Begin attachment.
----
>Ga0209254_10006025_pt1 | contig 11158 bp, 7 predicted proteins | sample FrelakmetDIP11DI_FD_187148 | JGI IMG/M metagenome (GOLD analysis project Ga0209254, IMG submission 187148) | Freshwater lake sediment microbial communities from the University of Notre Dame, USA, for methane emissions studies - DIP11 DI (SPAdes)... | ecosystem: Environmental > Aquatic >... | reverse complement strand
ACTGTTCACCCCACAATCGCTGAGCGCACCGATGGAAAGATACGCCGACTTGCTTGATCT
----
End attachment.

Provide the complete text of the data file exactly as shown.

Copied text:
>Ga0209254_10006025_pt1 | contig 11158 bp, 7 predicted proteins | sample FrelakmetDIP11DI_FD_187148 | JGI IMG/M metagenome (GOLD analysis project Ga0209254, IMG submission 187148) | Freshwater lake sediment microbial communities from the University of Notre Dame, USA, for methane emissions studies - DIP11 DI (SPAdes)... | ecosystem: Environmental > Aquatic >... | reverse complement strand
ACTGTTCACCCCACAATCGCTGAGCGCACCGATGGAAAGATACGCCGACTTGCTTGATCT